B2B & Branding

Clorox has signed deals with Uber, United Airlines, Cleveland clinic, etc., to push the Clorox brand forward in the mind space of consumers. Aside from negative cost marketing (they’re getting paid to have companies advertise their name as “the industry standard of cleaning”) this is likely a high-margin B2B sales channel for their cleaning products. The money at this time is probably inconsequential, but could potentially grow significantly.

Consumer & Brand Perception

Even in a post-Covid world, I can imagine a long-lived significant change in consumer behavior. Cleanliness will take a higher priority in consumers’ minds and this matters at the business level as well. Restaurants would prefer to use bottles of “Clorox” cleaner instead of mystery-green liquids, just like they prefer to have Heinz ketchup bottles instead of “bottles of red tomato sauce” on their counters.

Trading & Valuation Algorithms

“A single quarter datapoint is a spike- but two data points is a trend.” I can see algorithms picking up the last two quarters of results and “getting bullish” on the company as their metrics will undoubtedly “score high” using traditional quant metrics.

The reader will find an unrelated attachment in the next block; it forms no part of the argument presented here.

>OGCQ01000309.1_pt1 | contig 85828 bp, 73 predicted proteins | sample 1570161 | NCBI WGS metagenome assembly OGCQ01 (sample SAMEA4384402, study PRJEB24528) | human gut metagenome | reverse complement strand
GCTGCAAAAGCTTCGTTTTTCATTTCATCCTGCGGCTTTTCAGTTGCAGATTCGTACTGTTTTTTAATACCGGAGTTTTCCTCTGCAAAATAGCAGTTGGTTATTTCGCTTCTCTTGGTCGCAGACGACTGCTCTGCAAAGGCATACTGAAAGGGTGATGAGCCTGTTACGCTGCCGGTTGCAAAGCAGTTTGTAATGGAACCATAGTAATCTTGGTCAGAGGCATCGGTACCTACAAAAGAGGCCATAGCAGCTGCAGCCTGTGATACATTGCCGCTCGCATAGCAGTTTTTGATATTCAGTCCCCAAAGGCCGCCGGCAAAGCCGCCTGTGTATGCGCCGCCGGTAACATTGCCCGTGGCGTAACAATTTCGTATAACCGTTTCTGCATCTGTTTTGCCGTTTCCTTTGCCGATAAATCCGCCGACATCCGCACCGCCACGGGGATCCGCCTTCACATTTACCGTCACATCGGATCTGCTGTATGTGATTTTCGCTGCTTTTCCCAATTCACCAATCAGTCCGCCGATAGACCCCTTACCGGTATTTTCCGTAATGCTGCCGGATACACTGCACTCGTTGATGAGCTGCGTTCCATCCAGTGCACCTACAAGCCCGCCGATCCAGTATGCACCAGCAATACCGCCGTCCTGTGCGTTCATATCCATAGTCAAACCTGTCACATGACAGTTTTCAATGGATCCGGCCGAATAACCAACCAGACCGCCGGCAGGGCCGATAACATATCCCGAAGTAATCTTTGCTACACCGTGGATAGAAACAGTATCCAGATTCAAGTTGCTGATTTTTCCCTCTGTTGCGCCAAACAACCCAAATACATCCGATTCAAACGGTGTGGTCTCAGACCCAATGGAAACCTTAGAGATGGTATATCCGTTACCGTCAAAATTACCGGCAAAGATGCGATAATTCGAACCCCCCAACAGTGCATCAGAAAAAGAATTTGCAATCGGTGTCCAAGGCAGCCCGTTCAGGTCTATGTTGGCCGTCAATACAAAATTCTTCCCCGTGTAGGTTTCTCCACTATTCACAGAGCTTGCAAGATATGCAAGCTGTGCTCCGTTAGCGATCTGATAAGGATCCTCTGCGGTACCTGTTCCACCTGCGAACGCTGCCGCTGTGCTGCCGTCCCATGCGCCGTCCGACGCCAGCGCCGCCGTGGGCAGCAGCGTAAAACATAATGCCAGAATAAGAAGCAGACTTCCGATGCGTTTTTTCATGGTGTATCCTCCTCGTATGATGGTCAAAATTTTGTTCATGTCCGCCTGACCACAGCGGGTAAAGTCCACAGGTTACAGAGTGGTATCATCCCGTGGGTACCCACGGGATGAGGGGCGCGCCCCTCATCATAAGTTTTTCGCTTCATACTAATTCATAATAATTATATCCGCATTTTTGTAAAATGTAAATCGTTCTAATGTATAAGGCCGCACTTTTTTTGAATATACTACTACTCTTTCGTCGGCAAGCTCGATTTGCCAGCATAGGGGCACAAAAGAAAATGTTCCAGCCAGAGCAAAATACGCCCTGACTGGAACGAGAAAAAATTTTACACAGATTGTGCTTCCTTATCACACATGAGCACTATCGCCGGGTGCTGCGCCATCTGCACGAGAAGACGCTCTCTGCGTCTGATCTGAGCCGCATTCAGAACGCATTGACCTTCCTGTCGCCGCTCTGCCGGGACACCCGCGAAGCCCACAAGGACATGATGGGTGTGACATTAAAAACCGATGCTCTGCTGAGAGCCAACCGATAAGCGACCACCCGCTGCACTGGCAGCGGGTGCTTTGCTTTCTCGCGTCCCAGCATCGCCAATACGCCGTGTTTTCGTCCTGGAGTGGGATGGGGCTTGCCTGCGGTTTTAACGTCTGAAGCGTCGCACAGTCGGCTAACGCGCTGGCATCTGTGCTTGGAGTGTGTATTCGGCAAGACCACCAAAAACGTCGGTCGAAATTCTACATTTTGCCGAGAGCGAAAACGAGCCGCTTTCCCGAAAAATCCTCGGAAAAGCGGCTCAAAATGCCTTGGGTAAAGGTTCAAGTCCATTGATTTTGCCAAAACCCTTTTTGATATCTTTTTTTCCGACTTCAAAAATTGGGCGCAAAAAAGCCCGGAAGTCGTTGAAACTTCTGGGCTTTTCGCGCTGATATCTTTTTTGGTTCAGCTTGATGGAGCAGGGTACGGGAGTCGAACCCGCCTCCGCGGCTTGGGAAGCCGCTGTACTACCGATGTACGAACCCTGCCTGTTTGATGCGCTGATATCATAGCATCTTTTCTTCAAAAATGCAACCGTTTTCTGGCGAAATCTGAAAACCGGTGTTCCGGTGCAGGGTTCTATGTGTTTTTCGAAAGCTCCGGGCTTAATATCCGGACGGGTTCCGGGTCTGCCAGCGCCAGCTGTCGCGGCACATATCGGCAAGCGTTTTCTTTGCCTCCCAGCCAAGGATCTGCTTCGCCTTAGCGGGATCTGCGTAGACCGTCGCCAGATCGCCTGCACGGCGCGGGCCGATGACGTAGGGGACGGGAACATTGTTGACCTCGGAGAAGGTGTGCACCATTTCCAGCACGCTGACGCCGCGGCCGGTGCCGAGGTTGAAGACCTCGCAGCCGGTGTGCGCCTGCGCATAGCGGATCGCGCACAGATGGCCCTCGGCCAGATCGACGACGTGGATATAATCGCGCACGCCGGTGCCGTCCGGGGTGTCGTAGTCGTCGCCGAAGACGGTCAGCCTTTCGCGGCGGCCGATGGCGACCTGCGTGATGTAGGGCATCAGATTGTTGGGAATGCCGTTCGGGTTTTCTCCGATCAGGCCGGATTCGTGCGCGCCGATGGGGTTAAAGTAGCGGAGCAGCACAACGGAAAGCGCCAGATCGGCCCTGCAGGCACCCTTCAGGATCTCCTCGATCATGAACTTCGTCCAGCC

I don’t think I’m the only one with forecasts that are this high, and as I alluded to in my introduction, I think funds are positioning to be long Clorox into earnings because of this expected beat. In other words “the whisper number” is pretty darn high. Even so, looking at my numbers, I see the potential for a “monster beat” coming from Clorox and I think a stock price in the $250 range is entirely reasonable.

NB: Nielsen released some data read-outs regarding revenue growth numbers. I don’t have the source data but I would be very surprised if the +17.6% number over the last 12 weeks can be correctly applied to Q4 YoY growth for Clorox as a whole.

Disclosure: I am/we are long CLX. I wrote this article myself, and it expresses my own opinions. I am not receiving compensation for it (other than from Seeking Alpha). I have no business relationship with any company whose stock is mentioned in this article.